The ineligible drug products you compounded are intended for conditions not amenable to self-diagnosis and treatment by individuals who are not medical practitioners; therefore, adequate directions for use cannot be written so that a layman can use these products safely for their intended uses. Consequently, their labeling fails to bear adequate directions for their intended uses, and they are not exempt from the requirements of section 502(f)(1) of the FDCA (see, e.g., 21 CFR 201.115). Accordingly, these ineligible drug products are misbranded under section 502(f)(1) of the FDCA. The introduction or delivery for introduction into interstate commerce of these products therefore violates section 301(a) of the FDCA. It is also a prohibited act under section 301(k) of the FDCA to do any act with respect to a drug, if such act is done while the drug is held for sale after shipment in interstate commerce and results in the drug being misbranded.
D. Corrective Actions
We acknowledge that during our inspection of your facility, you agreed to immediately discontinue production and to no longer produce (b)(4) products at your firm.
Please be aware that section 501(a)(2)(A) of the FDCA concerning insanitary conditions applies regardless of whether drug products you compound meet the conditions of section 503A, including the condition on receipt of a prescription for an identified individual patient prior to compounding and distributing drug products.
As explained above, receipt of valid prescriptions for individually-identified patients is a condition of section 503A, which your firm failed to meet for a portion of the drug products you produced. Should you continue to compound and distribute drug products that do not meet the conditions of section 503A, the compounding and distribution of such drugs would be subject to the new drug approval requirement, the requirement to label drug products with adequate directions for use, and the drug CGMP regulations. Before doing so, you must comply with the requirements of section 505 and 502(f)(1) and fully implement corrections that meet the minimum requirements of the CGMP regulations.
Regarding your firm’s CGMP violations, your proposed corrections to improve your investigations into out-of-specification results were not adequate. For example, your investigation procedure does not provide sufficient instructions on how to conduct proper investigations into deviations from established specifications for all aspects of your operations. Moreover, your complaint handling procedure does not specify where completed investigations will be maintained and whether the information recorded will be properly reviewed for accuracy. Lastly, although you committed to ensuring that your outside laboratory used validated test methods to perform potency testing, you did not provide a date by which the use of validated test methods would begin.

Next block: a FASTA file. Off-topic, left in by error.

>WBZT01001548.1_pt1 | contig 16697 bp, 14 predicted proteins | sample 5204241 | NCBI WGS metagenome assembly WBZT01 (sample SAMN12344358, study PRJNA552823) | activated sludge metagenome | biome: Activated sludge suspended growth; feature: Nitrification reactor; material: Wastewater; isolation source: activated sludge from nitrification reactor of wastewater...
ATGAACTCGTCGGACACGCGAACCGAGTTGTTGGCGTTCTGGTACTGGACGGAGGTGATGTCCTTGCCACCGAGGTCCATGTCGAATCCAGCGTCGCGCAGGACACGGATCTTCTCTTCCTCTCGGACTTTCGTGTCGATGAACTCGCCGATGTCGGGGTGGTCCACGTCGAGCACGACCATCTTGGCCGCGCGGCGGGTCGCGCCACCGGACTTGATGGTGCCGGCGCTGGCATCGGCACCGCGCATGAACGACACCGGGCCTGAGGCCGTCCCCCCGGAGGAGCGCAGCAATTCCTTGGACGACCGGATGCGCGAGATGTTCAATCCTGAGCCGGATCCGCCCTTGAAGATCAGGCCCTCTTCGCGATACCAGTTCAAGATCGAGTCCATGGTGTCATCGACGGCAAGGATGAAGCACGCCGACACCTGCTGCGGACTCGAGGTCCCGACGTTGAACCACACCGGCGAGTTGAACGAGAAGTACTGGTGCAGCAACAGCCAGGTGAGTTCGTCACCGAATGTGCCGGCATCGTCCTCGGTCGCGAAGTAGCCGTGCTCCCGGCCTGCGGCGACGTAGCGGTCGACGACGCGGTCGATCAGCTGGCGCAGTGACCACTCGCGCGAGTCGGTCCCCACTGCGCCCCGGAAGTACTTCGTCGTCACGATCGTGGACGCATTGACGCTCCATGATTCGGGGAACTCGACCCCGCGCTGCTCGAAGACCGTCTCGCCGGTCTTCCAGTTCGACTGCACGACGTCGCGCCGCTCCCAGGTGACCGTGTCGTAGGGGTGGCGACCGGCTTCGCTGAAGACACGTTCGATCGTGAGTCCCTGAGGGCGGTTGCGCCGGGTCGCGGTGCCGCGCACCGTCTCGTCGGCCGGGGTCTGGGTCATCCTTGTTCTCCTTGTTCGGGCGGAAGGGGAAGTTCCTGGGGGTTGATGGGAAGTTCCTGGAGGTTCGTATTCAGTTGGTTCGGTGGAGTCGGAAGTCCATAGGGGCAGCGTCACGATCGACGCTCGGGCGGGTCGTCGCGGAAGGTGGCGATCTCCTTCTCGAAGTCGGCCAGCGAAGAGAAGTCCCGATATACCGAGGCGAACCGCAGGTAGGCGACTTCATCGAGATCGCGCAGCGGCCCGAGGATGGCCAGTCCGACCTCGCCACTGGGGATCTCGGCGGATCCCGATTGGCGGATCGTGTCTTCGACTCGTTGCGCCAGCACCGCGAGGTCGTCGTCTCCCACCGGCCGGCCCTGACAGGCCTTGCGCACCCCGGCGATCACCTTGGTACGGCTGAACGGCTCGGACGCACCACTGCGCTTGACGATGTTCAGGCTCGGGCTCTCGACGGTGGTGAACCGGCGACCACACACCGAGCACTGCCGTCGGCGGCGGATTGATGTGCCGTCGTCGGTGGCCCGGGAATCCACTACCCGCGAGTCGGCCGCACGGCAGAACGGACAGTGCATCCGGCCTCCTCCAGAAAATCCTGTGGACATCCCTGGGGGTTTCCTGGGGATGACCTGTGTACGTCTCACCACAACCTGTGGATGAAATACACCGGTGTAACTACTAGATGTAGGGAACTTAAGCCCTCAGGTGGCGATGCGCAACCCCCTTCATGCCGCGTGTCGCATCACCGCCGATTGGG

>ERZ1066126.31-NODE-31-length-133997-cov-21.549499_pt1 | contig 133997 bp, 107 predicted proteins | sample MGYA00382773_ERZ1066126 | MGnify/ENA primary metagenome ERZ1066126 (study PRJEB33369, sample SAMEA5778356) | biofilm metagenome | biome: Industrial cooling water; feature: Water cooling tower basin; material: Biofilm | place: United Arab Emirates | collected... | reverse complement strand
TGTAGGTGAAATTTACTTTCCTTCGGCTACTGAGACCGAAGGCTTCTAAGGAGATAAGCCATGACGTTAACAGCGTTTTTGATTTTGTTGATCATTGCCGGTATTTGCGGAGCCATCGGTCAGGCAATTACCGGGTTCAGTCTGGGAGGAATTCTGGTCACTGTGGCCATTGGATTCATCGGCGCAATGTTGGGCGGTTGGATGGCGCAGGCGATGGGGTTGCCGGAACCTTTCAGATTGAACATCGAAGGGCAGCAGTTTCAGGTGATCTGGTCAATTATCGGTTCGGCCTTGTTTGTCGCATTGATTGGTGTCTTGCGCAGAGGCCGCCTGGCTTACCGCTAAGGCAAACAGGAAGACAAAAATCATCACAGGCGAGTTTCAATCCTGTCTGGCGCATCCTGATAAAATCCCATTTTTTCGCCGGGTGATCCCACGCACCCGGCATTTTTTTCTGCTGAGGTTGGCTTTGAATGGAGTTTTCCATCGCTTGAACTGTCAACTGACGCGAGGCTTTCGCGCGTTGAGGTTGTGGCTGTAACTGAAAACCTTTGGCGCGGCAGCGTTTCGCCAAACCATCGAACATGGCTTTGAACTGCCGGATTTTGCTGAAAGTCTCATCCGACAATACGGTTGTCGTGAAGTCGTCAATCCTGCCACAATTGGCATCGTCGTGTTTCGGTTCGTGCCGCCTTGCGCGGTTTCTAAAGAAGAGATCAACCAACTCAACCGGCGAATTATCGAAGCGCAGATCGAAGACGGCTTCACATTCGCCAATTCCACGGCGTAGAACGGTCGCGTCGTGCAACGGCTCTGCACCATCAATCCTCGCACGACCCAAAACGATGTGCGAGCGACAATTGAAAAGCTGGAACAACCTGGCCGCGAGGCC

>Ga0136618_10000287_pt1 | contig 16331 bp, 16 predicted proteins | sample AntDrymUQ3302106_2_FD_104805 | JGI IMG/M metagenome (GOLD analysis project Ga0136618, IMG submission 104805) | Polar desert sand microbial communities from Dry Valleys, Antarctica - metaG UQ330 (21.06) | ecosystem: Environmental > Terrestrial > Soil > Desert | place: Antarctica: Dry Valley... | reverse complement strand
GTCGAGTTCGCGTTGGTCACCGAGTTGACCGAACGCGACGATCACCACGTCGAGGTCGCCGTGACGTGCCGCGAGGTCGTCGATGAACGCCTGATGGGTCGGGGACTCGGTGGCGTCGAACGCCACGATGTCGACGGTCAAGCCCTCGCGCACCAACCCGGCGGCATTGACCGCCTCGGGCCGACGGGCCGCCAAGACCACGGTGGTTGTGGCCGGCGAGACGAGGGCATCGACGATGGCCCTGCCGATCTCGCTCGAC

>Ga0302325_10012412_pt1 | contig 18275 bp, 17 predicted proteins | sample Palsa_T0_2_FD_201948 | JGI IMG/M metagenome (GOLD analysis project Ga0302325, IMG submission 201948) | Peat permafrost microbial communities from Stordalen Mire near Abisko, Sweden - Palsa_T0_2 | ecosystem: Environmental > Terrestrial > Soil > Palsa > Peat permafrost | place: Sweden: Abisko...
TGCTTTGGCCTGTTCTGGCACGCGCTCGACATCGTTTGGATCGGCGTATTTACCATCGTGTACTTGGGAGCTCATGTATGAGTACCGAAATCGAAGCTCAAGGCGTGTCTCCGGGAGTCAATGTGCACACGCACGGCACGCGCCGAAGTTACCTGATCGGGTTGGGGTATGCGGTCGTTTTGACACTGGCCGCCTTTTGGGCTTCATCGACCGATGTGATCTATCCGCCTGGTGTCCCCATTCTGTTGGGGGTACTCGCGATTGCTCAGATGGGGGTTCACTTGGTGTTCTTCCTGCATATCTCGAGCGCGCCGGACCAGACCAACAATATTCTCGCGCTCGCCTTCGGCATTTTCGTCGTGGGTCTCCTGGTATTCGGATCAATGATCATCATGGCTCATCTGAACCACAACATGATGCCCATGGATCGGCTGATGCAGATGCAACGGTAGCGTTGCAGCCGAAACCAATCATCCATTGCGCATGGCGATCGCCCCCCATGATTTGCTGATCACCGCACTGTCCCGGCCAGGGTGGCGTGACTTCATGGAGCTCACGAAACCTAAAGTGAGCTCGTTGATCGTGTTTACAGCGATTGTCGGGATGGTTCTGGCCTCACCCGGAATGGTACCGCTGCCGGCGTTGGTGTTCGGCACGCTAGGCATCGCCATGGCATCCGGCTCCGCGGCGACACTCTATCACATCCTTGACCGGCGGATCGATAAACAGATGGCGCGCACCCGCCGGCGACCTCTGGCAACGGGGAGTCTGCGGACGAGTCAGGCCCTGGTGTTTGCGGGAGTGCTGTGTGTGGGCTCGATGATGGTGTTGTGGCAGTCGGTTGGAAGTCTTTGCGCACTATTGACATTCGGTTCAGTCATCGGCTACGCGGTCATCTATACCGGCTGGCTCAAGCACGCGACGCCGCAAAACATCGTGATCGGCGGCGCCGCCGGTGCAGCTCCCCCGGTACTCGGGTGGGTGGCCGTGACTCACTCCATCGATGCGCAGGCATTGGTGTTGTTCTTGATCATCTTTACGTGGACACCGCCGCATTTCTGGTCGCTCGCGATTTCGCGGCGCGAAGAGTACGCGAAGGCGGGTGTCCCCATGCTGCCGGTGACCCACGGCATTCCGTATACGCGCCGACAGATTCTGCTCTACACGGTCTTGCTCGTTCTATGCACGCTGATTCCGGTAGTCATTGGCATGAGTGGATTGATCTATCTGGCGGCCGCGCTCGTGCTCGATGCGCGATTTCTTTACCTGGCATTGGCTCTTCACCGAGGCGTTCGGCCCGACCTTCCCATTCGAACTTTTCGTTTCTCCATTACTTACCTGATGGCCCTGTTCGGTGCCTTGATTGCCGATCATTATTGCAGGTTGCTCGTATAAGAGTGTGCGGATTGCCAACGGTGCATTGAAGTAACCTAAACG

The violations cited in this letter are not intended to be an all-inclusive statement of violations at your facility. You are responsible for investigating and determining the causes of the violations identified above and for preventing their recurrence or the occurrence of other violations. It is your responsibility to ensure that your firm complies with all requirements of federal law, including FDA regulations.
You should take prompt action to correct the violations cited in this letter. Failure to promptly correct these violations may result in legal action without further notice, including, without limitation, seizure and injunction.
Within fifteen working days of receipt of this letter, please notify this office in writing of the specific steps that you have taken to correct violations. Please include an explanation of each step being taken to prevent the recurrence of violations, as well as copies of related documentation. If you do not believe that the products discussed above are in violation of the FDCA, include your reasoning and any supporting information for our consideration. If you cannot complete corrective action within 15 working days, state the reason for the delay and the time within which you will complete the correction.
Your firm’s response should be sent to:
CDR Steven E. Porter, Jr.
Director, Division of Pharmaceutical Quality Operations IV
United States Food and Drug Administration
Irvine, California 92612
If you have any questions regarding any issues in this letter, please contact Ms. Mariza Jafary, Compliance Officer via email at Mariza.Jafary@fda.hhs.gov by phone at (949) 608-2977 and reference unique identifier CMS 532739.
CDR Matthew R. Dionne
Acting Director, Division of Pharmaceutical Quality Operations IV
 We remind you that there are conditions other than those discussed in this letter that must be satisfied to qualify for the exemptions in section 503A of the FDCA.
 The specific products made by your firm are drugs within the meaning of section 201(g) of the Act, [21 U.S.C. § 321(g)] because they are intended for use in the diagnosis, cure, mitigation, treatment, or prevention of diseases and/or because they are intended to affect the structure or any function of the body. Further, they are “new drugs” within the meaning of section 201(p) [21 U.S.C. 321(p)] of the FDCA because they are not generally recognized as safe and effective for their labeled uses.